“The Jazz Guitar Handbook” – Rod Fogg
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“The Jazz Guitar Handbook” – Rod Fogg (2013, Backbeat Books / Hal Leonard)

When I first opened the package with my copy of “The Jazz Guitar Handbook” to review, it had the rich look of the coffee table kind of book that I was expecting – but immediately I noticed something unusual on the spine of the book, a new kind of spiral binding that is hidden inside what looks to be a normal hard cover binding, to allow it to lay open easily for study. This was the first of many things that turned out to be not what I had expected to find about the book.

The introduction makes a pretty expansive claim right from the get go, that it is “a thorough guide to playing jazz on the guitar, starting at a near-beginner level and progressing smoothly to an advanced standard.” What I found was that what Fogg provides here is “no brag, just fact”.

He starts with giving you a history of both the making of jazz guitars themselves and the innovator players of the instrument, which has of course been done before, but to my knowledge never with the perspective of someone that can obviously PLAY the music besides write about it. Amongst many other interesting tidbits of insights and information, Fogg has lots of insights into the how and why of ragtime’s evolution into jazz and why the guitar eventually replaced the banjo, as well as many other technological inventions that allowed the guitar to emerge as it had. He doesn’t just talk about the most well known of jazz guitarists, but also hits a few “deserving of wider recognition” and “guitarists’ guitarists” types, including the new young lions of present day. In 24 pages, he gives you something that you could give to your girlfriend (or boyfriend) to get them a great overview on the instrument and it’s major players, with a lot of pictures you haven’t already seen a million places before.

But all of that is the stuff of a coffee table book, and as I said, that is NOT all that this book is about.  From there he starts with the “how to” side of things, telling you what to look for in an instrument to play jazz on, basics like tuning and the “how to and why to” about reading both tablature and notation, and gets right into basic jazz “Kenny Burrell type” single note blues playing. There is an audio CD that comes with the book where the author plays all the examples, which even includes some backing tracks to practice with on your own as well.

Besides a lot of well thought out original musical examples, the main thing that struck me was how well organized and presented it all was.  From a page showing all the notes in the twelve major scales in a clear and easy to compare way, to really great and easy to see fingerboard graphics, and even a great guide to the names of the notes on all strings up to the 14th fret and the spelling of common jazz chords at the end of the book; he’s really thought of most everything to include here. I got the feeling that this guys closets are all spotless with all his old clothes shrink wrapped in those space saver containers that you see on TV but never get around to buying.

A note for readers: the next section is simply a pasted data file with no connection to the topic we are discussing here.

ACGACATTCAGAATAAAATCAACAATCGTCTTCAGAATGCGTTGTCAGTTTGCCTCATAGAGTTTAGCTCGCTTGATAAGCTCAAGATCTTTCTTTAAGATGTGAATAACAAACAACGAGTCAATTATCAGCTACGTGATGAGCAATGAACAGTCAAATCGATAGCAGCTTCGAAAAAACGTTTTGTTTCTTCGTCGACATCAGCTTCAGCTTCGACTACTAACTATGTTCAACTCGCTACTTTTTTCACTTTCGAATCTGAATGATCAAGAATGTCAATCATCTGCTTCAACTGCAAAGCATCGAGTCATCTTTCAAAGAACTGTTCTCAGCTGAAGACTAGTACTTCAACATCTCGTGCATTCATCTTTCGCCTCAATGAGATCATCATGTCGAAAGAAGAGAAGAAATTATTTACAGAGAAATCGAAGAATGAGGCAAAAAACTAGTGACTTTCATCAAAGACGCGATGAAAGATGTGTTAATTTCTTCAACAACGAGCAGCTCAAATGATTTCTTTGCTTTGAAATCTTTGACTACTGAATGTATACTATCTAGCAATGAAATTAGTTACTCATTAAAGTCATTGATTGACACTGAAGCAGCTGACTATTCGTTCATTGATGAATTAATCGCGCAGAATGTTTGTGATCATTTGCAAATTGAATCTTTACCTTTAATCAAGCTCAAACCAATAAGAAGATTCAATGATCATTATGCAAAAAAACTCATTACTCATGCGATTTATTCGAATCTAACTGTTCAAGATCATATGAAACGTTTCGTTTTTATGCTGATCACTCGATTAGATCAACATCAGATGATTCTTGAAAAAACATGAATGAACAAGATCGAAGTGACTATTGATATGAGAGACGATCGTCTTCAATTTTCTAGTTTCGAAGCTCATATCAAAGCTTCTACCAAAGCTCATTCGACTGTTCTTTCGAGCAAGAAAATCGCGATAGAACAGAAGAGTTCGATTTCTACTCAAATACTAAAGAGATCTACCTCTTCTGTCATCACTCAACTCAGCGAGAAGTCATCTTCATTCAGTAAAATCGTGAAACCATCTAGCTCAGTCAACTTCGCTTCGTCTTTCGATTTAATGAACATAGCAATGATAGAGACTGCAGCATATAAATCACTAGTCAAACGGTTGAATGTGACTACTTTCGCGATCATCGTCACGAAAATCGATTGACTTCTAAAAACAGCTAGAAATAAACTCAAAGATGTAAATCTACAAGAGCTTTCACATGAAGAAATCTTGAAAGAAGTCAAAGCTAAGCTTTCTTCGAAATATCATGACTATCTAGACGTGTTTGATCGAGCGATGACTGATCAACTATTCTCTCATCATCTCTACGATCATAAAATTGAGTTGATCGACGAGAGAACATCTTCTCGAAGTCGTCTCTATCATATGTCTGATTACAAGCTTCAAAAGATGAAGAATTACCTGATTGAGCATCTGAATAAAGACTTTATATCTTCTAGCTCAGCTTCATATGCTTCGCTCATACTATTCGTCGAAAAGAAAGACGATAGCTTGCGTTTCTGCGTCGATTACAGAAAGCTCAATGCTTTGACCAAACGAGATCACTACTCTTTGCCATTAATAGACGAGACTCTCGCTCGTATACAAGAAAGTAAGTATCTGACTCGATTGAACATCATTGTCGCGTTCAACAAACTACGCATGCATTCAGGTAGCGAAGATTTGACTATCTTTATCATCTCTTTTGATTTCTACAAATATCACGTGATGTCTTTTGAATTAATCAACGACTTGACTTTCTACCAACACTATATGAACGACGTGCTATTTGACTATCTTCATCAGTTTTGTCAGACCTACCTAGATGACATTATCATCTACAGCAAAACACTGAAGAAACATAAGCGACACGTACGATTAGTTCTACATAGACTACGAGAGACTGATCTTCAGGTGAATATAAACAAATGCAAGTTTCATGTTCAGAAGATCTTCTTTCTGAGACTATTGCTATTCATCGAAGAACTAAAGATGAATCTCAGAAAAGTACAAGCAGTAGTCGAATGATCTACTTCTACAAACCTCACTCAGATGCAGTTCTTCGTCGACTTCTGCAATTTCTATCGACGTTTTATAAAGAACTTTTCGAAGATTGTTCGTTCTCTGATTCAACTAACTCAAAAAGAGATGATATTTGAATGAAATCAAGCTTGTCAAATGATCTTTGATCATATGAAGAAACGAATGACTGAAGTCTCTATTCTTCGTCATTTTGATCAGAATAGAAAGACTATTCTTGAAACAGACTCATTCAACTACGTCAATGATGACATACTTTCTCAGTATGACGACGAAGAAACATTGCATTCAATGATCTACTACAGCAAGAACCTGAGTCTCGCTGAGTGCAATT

Section two gets into chords and starts methodically with the basic open position chords, then into the barre chords, and moving smoothly into the more common four note voicings that most jazz players use.  Everything is presented with “real world” musical examples, so you never feel like you are just learning exercises; with common comping patterns and even later on getting into walking bass-lines. All this is done while getting into a clearly presented look at music theory as you learn the chords and how they are used, including substitutions, inversions and extensions.

Part three attacks the major subjects of major, minor, pentatonic,  and symmetrical scales, modes, arpeggios, all again with real music examples. Part four takes you into chord melody,  “Wes type” octave playing, Django style Gypsy jazz soloing and comping, Latin feels, and even touches on slash and poly-chords..

I would recommend this to any jazz guitar teacher looking for a book to use with serious students, it will provide both an excellent road map of sequential subject matter to cover, as well as a lot of the material that you would normally have to write by hand. At 266 pages, Rod Fogg’s “The Jazz Guitar Handbook” delivers what it promises: a very in depth and systematic progression in what can and should be learned on the subject of jazz guitar and it’s playing.

Doug Perkins

Los Angeles, CA

Sept 5, 2013

“The Jazz Guitar Handbook” – Rod Fogg (2013, Backbeat Books / Hal Leonard) 

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